Women farmers play a central role in small-scale agriculture. But they are held back by barriers that prevent them from feeding their families and reinvesting in their livelihoods. A real support would protect their rights, boost their productivity and unleash their potential to fight hunger, poverty and climate change.
In Rwanda, 45% of people live in poverty and rely on small-scale farming. There is no gas or electricity so women and their children spend hours every day collecting water and firewood, which traps them in a cycle of poverty. We contributed to a biogas digester project that is changing many families' lives and contributes to reduce inequality for women. Find out how.
The global economy is broken. 8 billionaires own the same wealth as half the world’s population. Meanwhile, every day 1 in 9 people go to bed hungry. It doesn’t have to be this way. We can choose another future. Join us and demand an economy that works for everyone and not just the few. Share this video and sign the petition.
Andrew, once an industrious farmer from Pulka, Borno Estate, in Nigeria, found his life turned upside down when he was caught up in the conflict with Boko Haram and other armed groups in 2012. He and his family are becoming resilient and have learned to adapt to the challenges thanks to an "Unconditional Cash Program" supported by Oxfam.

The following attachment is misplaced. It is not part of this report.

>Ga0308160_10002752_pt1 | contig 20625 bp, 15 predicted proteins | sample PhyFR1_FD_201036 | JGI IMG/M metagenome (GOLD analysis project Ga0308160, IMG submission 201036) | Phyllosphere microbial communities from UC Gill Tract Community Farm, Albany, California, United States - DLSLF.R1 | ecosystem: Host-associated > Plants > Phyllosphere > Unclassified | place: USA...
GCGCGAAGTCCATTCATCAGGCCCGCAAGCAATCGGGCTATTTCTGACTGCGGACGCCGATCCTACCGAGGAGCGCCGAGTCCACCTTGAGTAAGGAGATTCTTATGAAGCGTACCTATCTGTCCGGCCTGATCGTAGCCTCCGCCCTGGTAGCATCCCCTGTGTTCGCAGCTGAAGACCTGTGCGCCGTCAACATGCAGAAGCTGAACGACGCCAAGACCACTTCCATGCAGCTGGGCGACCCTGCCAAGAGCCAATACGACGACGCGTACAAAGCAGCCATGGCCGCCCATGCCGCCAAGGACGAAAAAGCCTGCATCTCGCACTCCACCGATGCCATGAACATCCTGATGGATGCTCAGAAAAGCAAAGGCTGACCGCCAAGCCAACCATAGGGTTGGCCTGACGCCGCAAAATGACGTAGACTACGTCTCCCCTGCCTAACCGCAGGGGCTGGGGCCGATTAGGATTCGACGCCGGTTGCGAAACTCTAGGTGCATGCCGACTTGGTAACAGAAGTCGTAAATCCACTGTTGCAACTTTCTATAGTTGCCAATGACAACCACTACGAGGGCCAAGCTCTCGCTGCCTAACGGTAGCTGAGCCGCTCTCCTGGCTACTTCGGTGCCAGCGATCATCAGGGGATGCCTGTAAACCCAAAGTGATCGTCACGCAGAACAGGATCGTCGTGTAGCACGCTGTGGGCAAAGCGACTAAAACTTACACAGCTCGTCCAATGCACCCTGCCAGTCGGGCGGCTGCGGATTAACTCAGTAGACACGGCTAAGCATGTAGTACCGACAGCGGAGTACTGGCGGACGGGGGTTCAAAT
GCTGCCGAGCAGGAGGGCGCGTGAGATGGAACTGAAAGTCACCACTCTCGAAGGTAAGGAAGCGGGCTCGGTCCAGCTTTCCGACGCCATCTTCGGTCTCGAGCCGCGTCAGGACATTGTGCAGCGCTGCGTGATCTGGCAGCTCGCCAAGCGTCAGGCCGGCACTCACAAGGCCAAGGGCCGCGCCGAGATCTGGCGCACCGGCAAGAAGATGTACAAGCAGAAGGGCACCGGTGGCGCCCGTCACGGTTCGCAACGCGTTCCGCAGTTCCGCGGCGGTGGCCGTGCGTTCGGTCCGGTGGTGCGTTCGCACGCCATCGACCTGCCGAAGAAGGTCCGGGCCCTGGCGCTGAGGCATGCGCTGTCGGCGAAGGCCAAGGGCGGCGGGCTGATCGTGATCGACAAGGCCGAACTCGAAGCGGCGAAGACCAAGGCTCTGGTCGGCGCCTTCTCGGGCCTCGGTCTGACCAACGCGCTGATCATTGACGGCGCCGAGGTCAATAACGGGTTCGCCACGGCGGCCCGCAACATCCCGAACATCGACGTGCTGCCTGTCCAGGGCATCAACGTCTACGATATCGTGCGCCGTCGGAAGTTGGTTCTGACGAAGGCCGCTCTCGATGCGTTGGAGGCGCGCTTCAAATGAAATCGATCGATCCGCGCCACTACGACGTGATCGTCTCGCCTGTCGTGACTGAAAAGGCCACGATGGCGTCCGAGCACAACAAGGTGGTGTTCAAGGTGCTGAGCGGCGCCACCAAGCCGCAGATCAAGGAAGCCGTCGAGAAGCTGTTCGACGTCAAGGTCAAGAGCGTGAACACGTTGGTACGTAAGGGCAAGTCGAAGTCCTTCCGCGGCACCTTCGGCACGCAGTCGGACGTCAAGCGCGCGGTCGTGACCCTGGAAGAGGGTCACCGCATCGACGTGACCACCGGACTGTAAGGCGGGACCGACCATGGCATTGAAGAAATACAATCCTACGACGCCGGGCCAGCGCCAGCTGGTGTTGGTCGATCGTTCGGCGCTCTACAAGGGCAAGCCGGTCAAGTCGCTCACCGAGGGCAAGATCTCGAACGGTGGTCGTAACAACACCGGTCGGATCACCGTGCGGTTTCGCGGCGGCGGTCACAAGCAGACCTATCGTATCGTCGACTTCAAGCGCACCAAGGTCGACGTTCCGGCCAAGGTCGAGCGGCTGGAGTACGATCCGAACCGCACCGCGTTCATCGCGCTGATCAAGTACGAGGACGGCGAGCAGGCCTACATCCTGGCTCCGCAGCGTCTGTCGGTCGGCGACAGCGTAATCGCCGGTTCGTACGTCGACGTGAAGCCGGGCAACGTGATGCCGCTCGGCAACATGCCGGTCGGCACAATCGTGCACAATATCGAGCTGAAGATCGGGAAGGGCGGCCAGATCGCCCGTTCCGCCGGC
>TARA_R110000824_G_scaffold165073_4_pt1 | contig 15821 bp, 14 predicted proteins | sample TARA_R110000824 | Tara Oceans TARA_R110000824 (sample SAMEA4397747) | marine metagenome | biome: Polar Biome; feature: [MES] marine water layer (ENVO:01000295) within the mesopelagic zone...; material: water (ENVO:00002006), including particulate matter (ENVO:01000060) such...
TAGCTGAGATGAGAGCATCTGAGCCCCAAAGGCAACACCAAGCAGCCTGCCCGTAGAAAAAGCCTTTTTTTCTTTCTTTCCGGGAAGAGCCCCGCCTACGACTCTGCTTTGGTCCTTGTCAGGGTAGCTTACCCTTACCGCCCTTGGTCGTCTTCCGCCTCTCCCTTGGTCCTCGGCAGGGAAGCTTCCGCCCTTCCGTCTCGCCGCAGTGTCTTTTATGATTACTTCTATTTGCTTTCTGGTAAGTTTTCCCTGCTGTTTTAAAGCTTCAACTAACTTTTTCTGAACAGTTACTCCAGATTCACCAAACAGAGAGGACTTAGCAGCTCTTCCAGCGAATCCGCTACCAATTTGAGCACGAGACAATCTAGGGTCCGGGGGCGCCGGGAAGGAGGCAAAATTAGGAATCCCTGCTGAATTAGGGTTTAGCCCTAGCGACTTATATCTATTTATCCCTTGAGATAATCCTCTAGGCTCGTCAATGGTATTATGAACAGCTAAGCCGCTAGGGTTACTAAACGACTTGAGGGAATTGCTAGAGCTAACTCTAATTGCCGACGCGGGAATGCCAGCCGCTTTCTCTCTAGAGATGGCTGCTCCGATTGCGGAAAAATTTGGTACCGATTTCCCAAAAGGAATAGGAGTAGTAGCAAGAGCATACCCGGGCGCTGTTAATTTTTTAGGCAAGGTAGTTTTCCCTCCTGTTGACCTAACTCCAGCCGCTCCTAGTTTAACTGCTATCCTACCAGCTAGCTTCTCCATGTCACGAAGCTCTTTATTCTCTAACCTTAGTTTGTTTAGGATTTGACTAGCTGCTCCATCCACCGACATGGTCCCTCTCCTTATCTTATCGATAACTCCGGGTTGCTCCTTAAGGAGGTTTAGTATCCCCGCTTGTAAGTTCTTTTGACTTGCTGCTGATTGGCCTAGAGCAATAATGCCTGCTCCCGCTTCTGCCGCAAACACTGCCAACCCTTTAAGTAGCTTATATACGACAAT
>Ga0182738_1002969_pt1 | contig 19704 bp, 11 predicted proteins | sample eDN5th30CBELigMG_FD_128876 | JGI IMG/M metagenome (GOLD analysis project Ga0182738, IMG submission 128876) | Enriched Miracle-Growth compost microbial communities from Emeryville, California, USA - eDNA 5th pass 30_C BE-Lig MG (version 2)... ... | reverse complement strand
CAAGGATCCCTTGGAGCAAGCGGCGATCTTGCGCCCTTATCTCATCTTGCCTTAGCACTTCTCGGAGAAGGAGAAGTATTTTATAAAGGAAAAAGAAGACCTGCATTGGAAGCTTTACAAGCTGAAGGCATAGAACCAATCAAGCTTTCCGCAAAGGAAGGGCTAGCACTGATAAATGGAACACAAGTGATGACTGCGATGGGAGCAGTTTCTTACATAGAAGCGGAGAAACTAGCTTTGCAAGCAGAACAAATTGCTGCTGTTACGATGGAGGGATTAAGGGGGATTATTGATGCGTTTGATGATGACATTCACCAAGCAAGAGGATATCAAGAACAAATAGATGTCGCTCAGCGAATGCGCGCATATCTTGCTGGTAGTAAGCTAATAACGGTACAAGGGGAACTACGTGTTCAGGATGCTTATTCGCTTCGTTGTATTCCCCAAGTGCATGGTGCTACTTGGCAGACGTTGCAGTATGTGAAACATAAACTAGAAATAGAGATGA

Millions of people are being forced from their homes, risking everything to escape conflict, disaster, poverty or hunger. From those fleeing the war in Syria or climate change-induced droughts, to those stranded in inadequate conditions in Europe, you can help us give life-saving support to refugees in the countries where they need it most.
With no end in sight to the conflict in Syria, hundreds of thousands of people are living in desperate conditions and exposed to continuing violence. Today, half the pre-conflict population of 22 million Syrians have fled their homes and more than 13 million people urgently need your help.
Deep in the Amazon rainforest in Peru, indigenous communities have lived off their lands for generations. But for over 45 years, they have been devastated by the consequences of oil exploitation on their lands. Tell the Peruvian government that this indifference has gone on long enough.
Land inequality in Latin America is worse today than in decades, with women being particularly marginalized. The future of sustainable and inclusive development of much of the continent depends on redressing this.
The recent assassinations of Berta Cáceres and Nelson García highlight the extreme violence and intimidation that many indigenous land rights activists face every day. It also underscores the urgent need for companies in the Agua Zarca hydropower project in Honduras to fully and permanently withdraw their involvement.
Protecting people’s land rights is also about measuring them in the right way. The upcoming Sustainable Development Goals are a historic opportunity to improve the livelihoods through protecting - and measuring - people's land rights.
More than 800 million of India’s 1.25 billion people live in the countryside. One quarter of rural India’s population is below the official poverty line – 216 million people. Vanita Suneja, Oxfam India’s Economic Justice Lead, argues that India can’t progress until it tackles rural poverty.